weekW1S1 [wi:k] n[: Old English; Origin: wicu]1.) a period of seven days and nights, usually measured in Britain from Monday to Sunday and in the US from Sunday to Saturdayonce/twice/three times etc a week▪ Letters were delivered twice a week only.▪ I can't see you this week .last/next week(=the week before or after this one)▪ See you next week.2.) any period of seven days and nightsfor a week/two weeks etc▪ I've been living here for six weeks.in a week/two weeks etc(=one, two etc weeks from now)▪ If he hasn't phoned in a week, I'll phone him.▪ It will cost you an estimated £10 per week to feed one dog.▪ The training program lasts three weeks.3.) the part of the week when you go to work, usually from Monday to Friday= ↑working week▪ a 35-hour weekduring the week▪ I don't see her during the week.4.) Monday week/Tuesday week etcBrE a week after the day that is mentioned▪ We're off to Spain Sunday week.5.) a week on Monday etcBrE a week from Monday etc AmEa week after the day that is mentioned▪ The Reids are coming for dinner a week from Sunday.▪ Keith's coming home two weeks on Saturday (=two weeks after next Saturday) .6.) week after week also week in week outcontinuously for many weeks▪ I just seem to do the same things week in week out.
Dictionary of contemporary English. 2013.
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week — [ wik ] noun count *** a period of seven days, usually counted from a Sunday: He travels south two days a week. That left 15 dollars per week for food. last/next week: He will meet his uncle in Boston next week. a. a week in which particular… … Usage of the words and phrases in modern English
week — [wēk] n. [ME weke < OE wicu with lengthened & lowered vowel, akin to Ger woche (OHG wohha) < IE * weig , to bend (see WEAK): basic sense “period of change”] 1. a period of seven days, esp. one beginning with Sunday and ending with Saturday… … English World dictionary
week — /week/, n. 1. a period of seven successive days, usually understood as beginning with Sunday and ending with Saturday. 2. a period of seven successive days that begins with or includes an indicated day: the week of June 3; Christmas week. 3.… … Universalium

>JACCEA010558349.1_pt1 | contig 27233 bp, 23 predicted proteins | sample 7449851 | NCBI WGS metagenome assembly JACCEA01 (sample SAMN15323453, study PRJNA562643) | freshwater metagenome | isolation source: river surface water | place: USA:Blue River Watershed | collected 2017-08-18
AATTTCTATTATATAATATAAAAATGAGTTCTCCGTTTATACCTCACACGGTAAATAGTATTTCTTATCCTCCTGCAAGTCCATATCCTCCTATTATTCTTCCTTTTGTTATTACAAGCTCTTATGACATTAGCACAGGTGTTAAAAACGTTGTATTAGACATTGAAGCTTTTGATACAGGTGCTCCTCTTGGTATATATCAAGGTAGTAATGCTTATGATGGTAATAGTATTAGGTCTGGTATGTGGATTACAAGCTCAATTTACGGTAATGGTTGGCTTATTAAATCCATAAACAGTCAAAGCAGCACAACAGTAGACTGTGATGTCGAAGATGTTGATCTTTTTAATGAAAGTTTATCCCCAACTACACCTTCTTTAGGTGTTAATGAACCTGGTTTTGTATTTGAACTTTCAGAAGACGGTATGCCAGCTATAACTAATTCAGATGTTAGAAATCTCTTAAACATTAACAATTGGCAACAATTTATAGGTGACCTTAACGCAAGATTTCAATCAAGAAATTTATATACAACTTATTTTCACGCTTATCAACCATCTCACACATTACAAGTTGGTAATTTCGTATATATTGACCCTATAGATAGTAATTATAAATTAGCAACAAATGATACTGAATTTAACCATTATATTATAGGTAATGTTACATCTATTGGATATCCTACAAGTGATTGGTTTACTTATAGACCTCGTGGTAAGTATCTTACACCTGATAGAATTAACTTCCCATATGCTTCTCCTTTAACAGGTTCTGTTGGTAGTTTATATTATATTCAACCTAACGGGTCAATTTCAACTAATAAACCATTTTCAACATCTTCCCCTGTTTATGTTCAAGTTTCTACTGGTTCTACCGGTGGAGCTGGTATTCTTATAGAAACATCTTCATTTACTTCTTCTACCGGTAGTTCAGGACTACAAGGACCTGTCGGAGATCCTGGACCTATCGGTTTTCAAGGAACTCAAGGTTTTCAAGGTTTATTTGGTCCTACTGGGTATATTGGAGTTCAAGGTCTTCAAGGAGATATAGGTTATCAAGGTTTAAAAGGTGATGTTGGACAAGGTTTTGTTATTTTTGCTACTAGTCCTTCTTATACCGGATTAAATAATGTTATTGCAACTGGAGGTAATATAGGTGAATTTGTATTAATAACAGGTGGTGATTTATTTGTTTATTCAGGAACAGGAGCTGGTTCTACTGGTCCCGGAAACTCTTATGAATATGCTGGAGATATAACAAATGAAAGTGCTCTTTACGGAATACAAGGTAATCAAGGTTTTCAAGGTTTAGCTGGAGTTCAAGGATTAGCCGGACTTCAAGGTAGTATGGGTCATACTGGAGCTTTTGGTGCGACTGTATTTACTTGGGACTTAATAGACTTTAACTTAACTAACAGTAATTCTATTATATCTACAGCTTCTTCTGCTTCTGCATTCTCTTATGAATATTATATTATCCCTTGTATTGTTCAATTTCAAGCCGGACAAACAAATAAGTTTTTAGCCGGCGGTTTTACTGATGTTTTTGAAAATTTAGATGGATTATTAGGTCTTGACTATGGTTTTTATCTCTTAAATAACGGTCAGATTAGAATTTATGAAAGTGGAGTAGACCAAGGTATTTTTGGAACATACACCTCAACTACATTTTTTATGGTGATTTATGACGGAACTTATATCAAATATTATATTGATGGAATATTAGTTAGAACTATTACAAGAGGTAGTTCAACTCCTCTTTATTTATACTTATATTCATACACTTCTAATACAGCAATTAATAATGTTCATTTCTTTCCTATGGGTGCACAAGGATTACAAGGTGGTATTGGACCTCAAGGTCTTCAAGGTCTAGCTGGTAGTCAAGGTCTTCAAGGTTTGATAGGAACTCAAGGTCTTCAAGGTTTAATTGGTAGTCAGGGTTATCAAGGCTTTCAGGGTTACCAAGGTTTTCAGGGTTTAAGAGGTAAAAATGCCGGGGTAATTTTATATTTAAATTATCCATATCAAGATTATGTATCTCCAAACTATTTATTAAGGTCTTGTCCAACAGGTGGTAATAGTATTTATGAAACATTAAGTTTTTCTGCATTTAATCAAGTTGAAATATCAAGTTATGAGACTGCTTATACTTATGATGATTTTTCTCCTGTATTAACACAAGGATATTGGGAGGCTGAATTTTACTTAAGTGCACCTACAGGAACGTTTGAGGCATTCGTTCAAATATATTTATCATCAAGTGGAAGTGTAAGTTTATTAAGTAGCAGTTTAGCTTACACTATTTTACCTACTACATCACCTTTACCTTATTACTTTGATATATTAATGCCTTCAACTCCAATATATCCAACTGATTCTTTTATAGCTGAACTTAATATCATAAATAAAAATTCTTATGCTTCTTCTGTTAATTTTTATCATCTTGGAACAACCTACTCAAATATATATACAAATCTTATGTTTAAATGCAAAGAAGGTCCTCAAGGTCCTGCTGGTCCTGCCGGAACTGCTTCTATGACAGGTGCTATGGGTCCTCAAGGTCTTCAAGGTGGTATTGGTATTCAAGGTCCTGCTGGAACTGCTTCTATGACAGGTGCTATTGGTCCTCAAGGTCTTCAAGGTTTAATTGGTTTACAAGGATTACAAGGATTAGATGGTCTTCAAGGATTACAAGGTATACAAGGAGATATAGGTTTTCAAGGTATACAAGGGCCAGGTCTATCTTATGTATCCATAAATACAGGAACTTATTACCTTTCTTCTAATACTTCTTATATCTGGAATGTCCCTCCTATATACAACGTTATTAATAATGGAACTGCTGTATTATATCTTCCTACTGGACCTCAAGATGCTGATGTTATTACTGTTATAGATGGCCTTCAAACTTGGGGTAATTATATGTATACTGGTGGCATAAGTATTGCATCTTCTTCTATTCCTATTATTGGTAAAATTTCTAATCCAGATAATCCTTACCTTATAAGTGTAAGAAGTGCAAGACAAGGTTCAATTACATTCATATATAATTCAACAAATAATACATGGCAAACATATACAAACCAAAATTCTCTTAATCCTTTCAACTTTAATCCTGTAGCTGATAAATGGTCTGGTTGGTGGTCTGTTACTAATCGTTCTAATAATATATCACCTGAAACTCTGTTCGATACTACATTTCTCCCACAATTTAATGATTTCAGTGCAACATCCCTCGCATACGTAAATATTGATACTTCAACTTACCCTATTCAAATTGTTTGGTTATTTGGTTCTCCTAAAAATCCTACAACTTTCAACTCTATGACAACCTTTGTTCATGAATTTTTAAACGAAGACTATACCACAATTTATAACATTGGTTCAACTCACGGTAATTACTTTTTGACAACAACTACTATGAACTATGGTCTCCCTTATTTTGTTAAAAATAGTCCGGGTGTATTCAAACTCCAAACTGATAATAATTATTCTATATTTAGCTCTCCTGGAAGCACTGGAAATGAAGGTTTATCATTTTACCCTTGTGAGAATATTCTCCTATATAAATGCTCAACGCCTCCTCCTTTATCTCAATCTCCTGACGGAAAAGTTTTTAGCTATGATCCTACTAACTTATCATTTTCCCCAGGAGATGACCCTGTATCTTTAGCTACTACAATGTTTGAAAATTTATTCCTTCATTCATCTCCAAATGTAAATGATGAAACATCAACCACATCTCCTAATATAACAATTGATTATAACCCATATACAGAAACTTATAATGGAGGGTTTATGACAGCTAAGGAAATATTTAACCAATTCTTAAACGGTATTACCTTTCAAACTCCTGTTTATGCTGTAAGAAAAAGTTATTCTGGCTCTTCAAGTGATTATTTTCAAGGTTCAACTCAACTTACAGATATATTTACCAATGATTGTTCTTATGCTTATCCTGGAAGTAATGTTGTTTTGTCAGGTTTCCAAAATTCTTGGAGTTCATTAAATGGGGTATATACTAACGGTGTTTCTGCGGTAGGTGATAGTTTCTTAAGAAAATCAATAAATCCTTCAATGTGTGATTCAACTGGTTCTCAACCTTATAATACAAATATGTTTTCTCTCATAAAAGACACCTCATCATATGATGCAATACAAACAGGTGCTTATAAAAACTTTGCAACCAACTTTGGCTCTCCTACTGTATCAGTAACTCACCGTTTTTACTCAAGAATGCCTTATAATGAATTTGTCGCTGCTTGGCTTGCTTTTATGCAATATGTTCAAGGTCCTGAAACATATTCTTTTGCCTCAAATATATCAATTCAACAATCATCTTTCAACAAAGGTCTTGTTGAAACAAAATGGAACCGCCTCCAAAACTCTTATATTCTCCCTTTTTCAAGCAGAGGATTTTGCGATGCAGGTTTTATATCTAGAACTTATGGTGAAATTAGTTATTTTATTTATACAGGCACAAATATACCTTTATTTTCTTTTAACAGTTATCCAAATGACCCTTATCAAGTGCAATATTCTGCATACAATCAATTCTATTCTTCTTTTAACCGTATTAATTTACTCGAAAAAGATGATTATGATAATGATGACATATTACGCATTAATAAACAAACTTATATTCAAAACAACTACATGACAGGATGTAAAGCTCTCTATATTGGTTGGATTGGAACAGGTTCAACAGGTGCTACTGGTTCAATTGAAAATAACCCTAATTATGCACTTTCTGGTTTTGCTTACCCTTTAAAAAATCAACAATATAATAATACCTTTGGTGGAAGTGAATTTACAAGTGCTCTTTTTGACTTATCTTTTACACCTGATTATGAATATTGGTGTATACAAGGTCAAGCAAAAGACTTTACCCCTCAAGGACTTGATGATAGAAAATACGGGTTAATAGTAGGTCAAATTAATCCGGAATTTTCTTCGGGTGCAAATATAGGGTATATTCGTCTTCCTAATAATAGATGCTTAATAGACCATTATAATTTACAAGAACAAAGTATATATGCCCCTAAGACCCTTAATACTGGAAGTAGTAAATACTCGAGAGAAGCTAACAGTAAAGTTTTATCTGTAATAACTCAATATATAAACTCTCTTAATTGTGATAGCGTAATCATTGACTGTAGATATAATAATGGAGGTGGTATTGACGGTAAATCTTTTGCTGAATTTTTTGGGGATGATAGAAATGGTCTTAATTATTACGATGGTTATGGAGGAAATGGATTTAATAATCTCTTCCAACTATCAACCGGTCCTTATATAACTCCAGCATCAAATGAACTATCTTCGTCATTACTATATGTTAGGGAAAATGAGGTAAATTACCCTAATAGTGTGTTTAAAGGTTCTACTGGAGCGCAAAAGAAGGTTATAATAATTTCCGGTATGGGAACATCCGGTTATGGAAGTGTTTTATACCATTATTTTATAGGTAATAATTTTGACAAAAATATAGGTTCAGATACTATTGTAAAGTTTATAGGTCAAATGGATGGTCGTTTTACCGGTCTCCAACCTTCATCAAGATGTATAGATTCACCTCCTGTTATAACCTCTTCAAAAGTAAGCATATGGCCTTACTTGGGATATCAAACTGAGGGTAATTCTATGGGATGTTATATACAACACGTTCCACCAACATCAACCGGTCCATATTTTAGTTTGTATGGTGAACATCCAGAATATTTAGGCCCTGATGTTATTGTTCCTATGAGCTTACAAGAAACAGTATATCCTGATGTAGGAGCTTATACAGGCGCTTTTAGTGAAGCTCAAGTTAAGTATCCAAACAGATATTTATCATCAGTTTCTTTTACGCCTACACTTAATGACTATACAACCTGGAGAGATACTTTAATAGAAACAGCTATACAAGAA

week|ly — «WEEK lee», adjective, adverb, noun, plural lies. –adj. 1. of a week; for a week; lasting a week. 2. done, happening, or appearing once a week or each week: »She writes a weekly letter to her grandmother. 3. of or having to do with the working… … Useful english dictionary
Week — Week, n. [OE. weke, wike, woke, wuke AS. weocu, wicu, wucu; akin to OS. wika, OFries. wike, D. week, G. woche, OHG. wohha, wehha, Icel. vika, Sw. vecka, Dan. uge, Goth. wik?, probably originally meaning, a succession or change, and akin to G.… … The Collaborative International Dictionary of English
week — O.E. wice, from P.Gmc. *wikon (Cf. O.N. vika, O.Fris. wike, M.Du. weke, O.H.G. wecha, Ger. woche), probably originally with the sense of a turning or succession (Cf. Goth. wikon in the course of, O.N. vika sea mile, originally change of oar … Etymology dictionary
week in — week in, week out Continuously without a break • • • Main Entry: ↑week … Useful english dictionary
week — ► NOUN 1) a period of seven days. 2) the period of seven days generally reckoned from and to midnight on Saturday night. 3) chiefly Brit. (preceded by a specified day) a week after (that day). 4) the five days from Monday to Friday, or the time… … English terms dictionary
Week — For more details on each day of the week, see Weekday names. For the TV station in the Peoria Bloomington, Illinois market, see WEEK TV. Weeks redirects here. For other uses, see Weeks (disambiguation). A week is a time unit equal to seven days.… … Wikipedia
week — n. 1) to spend a week (somewhere) 2) last; next; this week 3) a week from (Tuesday) 4) by the week (she is paid by the week) 5) during the week 6) for a week (they came here for a week) 7) for weeks (she hasn t been here for weeks; AE also has:… … Combinatory dictionary